LUXE STUDIO

MCA’s Heaven and Earth

 

 

For Chicago’s Museum of Contemporary Art’s 50th anniversary, they are bringing together two of the most important artists in the museum’s history, as well as icons of the last 100 years. Heaven and Earth: Alexander Calder and Jeff Koons finds common ground between these seemingly disparate artists, with Alexander Calder’s weightless sculptures nominally representing “heaven” and Jeff Koons’s celebrations of the mundane and concrete as “earth.” This pairing highlights both artists’ interest in playing with balance and gravity to make compelling sculptural statements, while reveling in the contrasts between high art aspirations and mundane material choices.

 

 

Calder (American, 1898–1976) originally made a name for himself in the 1920s for inventive bent-wire portraits and later his extraordinary and performative circus sculptures. He is best known, however, for the delicate floating sculptures of metal and wire that have come to be known as “mobiles”—a term coined by Marcel Duchamp. The MCA has extensive holdings of Calder’s work that have been regularly shown for decades, and in 2010, the museum produced a major exhibition titled Alexander Calder and Contemporary Art: Form Balance Joy.

 

 

In the early 1980s, Koons (American, b. 1954) ushered in an influential new era of art with works that borrow from liquor advertisements or posters of basketball legends, as well as over-the-top celebrations of household goods like vacuum cleaners, in order to redefine the boundaries of taste. His star power was recognized early on and the MCA organized his first museum exhibition in 1988, and revisited his work with a major survey in 2008. Thanks to many generous gifts, the MCA collection holds his work in depth.

 

 

This playful and unexpected pairing of two of the most recognized artists of the modern era have an extended presence in the MCA’s galleries and will be updated periodically with substitutions by both artists. The exhibition runs through December 2017.

 

 

 

 

 

 

 

 

source: mcachicago

Google’s Synchronized Lighting Display in Berlin

 

Google recently partnered with U.K.-based energy and data-harvesting pioneer Pavegen to make Berlin’s 2017 Festival of Lights interactive. The footsteps of visitors to the world’s largest single energy harvesting array were converted into off-grid electrical energy, enabling a synchronized lighting display. Footsteps of visitors to the record-breaking 26-square meter installation set off 176 light panels embedded in the walls of this installation. Their unique moments were then captured and shared as video GIFs and stills by a photo pod at the end of the array.

 

This is the first time that Google has exhibited at the Berlin Festival of Lights. The headline event, which attracts upwards of two million guests in the heart of Germany’s cultural capital, is a celebration of the visual arts with ambitious and dynamic light installations bringing to life the city’s most famous places.

 

 

 

 

 

source: pavegen

Europe’s First Underwater Restaurant

 

 

At the southernmost point of the Norwegian coastline by the village of Båly, the award-winning architect firm, Snøhetta, has designed Europe’s very first underwater restaurant . . . appropriately named Under. With its immediate proximity with the forces of nature, the restaurant, which will also function as a research center for marine life, is a tribute to the Norwegian coast and to Lindesnes – to the wild fauna of the sea and to the rocky coastline of Norway’s southern tip.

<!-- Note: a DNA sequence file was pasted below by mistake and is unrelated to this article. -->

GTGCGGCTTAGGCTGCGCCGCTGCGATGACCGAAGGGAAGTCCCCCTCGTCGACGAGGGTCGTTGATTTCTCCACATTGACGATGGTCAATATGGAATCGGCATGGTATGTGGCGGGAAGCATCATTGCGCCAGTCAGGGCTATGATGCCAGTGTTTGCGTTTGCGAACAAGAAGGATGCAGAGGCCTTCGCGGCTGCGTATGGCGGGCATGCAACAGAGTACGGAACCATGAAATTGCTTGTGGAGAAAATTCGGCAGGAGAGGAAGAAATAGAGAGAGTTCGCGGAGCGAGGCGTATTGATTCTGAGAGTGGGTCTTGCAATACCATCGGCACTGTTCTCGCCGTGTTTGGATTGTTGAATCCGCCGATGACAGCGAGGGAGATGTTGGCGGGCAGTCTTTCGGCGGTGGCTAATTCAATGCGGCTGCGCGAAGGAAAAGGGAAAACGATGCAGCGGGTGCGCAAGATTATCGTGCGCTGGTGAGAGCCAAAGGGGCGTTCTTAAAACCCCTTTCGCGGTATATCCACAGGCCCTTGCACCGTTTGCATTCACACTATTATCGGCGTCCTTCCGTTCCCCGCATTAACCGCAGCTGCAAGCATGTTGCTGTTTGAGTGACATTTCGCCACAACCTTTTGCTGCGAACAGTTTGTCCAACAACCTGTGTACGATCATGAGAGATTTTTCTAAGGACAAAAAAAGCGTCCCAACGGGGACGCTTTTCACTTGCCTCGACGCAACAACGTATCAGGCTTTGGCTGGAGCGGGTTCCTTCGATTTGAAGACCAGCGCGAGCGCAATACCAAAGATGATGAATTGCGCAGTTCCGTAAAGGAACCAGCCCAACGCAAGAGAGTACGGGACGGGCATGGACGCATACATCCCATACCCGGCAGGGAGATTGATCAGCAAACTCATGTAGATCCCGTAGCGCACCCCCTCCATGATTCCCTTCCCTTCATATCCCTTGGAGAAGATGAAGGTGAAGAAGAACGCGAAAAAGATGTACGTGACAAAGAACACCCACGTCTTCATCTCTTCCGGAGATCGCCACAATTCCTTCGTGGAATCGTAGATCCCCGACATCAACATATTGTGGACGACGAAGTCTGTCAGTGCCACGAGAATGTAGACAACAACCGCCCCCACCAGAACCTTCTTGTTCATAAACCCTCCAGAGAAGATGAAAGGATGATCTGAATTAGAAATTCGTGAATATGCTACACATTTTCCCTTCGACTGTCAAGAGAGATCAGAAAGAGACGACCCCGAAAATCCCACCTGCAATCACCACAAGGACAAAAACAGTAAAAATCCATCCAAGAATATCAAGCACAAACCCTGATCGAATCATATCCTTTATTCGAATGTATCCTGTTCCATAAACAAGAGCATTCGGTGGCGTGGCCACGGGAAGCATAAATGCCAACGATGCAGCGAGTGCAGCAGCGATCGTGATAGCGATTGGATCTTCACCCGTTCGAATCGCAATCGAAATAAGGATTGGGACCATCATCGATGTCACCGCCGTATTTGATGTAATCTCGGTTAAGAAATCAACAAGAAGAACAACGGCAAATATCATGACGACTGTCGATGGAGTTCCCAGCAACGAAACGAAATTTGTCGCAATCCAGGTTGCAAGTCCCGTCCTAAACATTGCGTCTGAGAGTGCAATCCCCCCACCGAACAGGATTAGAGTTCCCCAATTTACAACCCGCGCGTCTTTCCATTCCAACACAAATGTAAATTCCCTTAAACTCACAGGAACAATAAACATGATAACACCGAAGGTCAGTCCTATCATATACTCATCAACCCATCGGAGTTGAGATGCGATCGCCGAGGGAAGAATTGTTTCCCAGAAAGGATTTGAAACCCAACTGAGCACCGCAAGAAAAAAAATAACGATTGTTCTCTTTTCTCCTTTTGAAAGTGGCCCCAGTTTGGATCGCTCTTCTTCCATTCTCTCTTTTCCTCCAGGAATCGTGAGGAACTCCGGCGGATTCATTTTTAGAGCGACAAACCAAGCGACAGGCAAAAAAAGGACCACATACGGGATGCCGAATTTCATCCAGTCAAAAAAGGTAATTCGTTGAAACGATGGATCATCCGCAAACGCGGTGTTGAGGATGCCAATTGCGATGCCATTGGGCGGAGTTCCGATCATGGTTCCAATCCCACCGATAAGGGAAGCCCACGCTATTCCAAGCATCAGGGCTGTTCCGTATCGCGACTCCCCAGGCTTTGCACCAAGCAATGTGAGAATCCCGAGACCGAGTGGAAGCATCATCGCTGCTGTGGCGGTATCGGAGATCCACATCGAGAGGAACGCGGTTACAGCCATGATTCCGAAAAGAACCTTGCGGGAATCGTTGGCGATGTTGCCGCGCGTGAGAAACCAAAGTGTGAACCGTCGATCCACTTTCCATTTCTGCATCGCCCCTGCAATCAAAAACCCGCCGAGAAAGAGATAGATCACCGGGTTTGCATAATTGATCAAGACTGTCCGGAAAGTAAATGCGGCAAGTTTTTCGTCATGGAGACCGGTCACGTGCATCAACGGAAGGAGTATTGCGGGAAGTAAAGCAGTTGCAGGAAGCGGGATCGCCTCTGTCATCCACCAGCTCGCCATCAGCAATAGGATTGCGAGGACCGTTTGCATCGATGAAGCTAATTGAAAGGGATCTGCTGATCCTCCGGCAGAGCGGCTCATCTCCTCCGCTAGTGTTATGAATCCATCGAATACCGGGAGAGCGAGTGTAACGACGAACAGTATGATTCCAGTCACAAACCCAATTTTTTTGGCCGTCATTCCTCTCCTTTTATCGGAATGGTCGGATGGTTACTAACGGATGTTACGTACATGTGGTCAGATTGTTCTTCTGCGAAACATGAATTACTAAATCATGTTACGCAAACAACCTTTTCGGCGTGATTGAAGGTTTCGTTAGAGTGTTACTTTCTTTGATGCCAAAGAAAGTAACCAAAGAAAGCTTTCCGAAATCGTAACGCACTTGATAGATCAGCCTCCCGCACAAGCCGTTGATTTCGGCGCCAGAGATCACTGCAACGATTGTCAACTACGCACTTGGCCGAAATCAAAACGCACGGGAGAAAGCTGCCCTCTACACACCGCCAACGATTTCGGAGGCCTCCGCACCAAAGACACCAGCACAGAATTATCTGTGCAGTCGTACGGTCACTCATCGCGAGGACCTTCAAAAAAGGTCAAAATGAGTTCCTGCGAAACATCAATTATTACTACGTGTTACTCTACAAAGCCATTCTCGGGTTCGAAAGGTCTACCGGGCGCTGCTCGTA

Under’s namesake holds a double meaning: In Norwegian, “under” can just as well be translated into “wonder.” Half-sunken into the sea, the building’s monolithic form breaks the water surface to lie against the craggy shoreline. More than an aquarium, the structure will become a part of its marine environment, coming to rest directly on the sea bed five meters below the water’s surface. With meter-thick concrete walls, the structure is built to withstand pressure and shock from the rugged sea conditions. Like a sunken periscope, the restaurant’s massive acrylic windows offer a view of the seabed as it changes throughout the seasons and varying weather conditions.

 

As visitors begin their journey through the restaurant they descend through three levels. From the entrance, where the tidepool is swallowed by the sea, guests enter the wardrobe area. Visitors are then ushered down one level to the champagne bar, which marks the transition between the shoreline and the ocean. This physical transformation is emphasized by a narrow acrylic window cutting vertically down through the restaurant levels. From the bar, guests can also look down at the seabed level of the restaurant, where two long dining tables and several smaller tables are placed in front of the large panoramic window.

 

Through its architecture, menu and mission of informing the public about the biodiversity of the sea, Under will provide an under-water experience inspiring a sense of awe and delight, activating all the senses – both physical and intellectual. The restaurant will be opened to the public in 2019.

 

 

 

 

source: snohetta

Building an Artificial Sun

 

German scientists have constructed a powerful new light system that can focus energy equivalent to the radiation of 10,000 suns onto a single spot. Each of its 149 Xenon short-arc lamps has the output of a large cinema projector. Eventually, they hope, this “artificial sun” could be used to produce environmentally-friendly fuels.